During the 30 years before DDT was banned in the U.S. in 1972, some 1.35 billion pounds of the chemical was sprayed throughout the country.8 Amazingly, the origins of this disastrous public health policy was based on the false theory that mosquitoes carried an infectious microbe, a “ germ” that caused polio and paralyzed children. The policy was also undertaken under the false assumption that DDT was harmless to humans.
Tens of thousands of Americans were paralyzed by exposure to DDT due to gross incompetence by U.S.public health officials, who naively fell for one of industry’s most popular advertising slogans of the 1940s and 1950s: “DDT Is Good For Me-e-e!”
Enter Zika and Naled
Following a sharp increase in the number of microcephaly cases in Brazil during the second half of 2015, the U.S. Centers for Disease Control and Prevention set about the task of identifying the cause of the apparent epidemic. On Apr. 13, 2016, after only a few months of research and investigations, the CDC concluded, “after careful review of existing evidence,” that “Zika virus is a cause of microcephaly and other severe fetal brain defects” in newborn infants.9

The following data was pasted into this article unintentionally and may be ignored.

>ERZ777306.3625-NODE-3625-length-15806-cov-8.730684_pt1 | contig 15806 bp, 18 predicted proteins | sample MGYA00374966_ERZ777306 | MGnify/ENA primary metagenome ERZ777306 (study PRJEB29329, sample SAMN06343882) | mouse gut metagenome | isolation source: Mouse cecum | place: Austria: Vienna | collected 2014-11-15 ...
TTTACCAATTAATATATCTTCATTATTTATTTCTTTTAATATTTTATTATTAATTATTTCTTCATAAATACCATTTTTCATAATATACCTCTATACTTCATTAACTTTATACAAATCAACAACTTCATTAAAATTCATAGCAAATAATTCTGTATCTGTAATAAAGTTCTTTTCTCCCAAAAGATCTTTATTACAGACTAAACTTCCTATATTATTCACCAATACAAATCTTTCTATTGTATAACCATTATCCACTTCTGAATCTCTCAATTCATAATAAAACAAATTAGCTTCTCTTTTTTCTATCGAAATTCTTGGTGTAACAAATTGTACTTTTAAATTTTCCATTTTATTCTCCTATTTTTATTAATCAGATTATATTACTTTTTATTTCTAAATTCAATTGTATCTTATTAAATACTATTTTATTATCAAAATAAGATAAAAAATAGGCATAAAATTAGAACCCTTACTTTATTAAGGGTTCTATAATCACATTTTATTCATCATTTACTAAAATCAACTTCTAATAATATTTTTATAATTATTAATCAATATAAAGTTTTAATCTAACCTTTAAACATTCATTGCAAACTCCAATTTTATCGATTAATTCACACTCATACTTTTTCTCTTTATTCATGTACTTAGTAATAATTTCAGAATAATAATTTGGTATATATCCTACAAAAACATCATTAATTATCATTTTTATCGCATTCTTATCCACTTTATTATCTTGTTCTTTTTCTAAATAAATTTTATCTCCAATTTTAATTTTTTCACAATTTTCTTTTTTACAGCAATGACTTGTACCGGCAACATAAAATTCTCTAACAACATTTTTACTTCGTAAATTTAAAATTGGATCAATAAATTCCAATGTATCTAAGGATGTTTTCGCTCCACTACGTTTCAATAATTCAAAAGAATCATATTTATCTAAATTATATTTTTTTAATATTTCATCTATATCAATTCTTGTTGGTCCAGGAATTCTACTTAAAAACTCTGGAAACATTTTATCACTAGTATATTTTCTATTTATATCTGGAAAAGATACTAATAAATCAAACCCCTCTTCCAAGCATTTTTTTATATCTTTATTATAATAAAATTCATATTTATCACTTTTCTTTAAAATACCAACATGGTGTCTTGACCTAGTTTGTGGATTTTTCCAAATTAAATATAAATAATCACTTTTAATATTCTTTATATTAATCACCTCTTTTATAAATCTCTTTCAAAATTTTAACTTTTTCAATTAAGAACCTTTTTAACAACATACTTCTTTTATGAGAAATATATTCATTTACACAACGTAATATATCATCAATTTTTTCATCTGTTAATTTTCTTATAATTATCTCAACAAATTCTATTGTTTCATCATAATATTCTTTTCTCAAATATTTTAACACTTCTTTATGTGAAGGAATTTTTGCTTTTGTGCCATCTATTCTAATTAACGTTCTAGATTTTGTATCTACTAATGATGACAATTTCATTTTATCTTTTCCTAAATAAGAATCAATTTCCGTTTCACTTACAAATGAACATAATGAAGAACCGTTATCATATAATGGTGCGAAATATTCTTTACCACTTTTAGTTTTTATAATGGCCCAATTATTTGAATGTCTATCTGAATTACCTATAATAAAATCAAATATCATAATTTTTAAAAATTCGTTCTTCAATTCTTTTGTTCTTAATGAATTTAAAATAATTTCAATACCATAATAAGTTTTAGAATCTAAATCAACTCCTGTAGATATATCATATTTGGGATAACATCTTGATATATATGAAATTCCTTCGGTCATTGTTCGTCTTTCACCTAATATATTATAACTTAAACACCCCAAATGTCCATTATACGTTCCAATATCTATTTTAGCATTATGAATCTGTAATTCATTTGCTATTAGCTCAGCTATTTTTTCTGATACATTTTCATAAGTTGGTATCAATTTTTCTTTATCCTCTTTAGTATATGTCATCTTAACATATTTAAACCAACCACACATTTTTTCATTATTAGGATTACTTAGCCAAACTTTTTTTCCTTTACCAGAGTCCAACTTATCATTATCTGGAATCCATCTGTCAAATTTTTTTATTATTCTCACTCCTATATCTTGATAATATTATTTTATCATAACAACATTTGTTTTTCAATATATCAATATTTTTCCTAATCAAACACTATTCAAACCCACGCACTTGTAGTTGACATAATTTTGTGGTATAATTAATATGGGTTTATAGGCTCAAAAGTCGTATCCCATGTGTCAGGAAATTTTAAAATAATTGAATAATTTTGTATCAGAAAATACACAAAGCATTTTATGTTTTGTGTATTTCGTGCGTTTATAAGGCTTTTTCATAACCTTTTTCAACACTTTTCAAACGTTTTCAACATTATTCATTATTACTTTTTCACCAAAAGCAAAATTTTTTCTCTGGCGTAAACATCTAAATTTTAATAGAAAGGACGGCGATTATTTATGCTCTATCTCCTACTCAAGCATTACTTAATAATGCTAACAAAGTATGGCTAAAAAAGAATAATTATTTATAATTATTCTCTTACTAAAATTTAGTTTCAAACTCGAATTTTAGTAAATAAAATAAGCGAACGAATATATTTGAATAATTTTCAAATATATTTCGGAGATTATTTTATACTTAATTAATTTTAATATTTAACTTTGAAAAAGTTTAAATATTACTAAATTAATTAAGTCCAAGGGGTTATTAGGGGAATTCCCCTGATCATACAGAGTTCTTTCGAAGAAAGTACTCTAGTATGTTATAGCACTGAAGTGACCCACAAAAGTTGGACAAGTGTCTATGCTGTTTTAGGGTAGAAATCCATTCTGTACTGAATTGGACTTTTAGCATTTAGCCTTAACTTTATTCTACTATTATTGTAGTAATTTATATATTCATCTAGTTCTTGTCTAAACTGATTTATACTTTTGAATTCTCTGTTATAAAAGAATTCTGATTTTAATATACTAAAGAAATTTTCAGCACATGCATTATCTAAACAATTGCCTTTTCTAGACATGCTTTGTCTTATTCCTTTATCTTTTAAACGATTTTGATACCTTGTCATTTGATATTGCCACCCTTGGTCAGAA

In response to the CDC’s confirmation of a causal connection between Zika and microcephaly, the U.S. government stepped up efforts to develop a vaccine for Zika10 11and recommended pesticide spraying campaigns in areas of the country considered to be at risk for the spread of the virus by mosquitoes. In May, the New York City Department of Health and Mental Hygiene began aerial spraying of city neighborhoods with the pesticides Altosid and VectoBac.12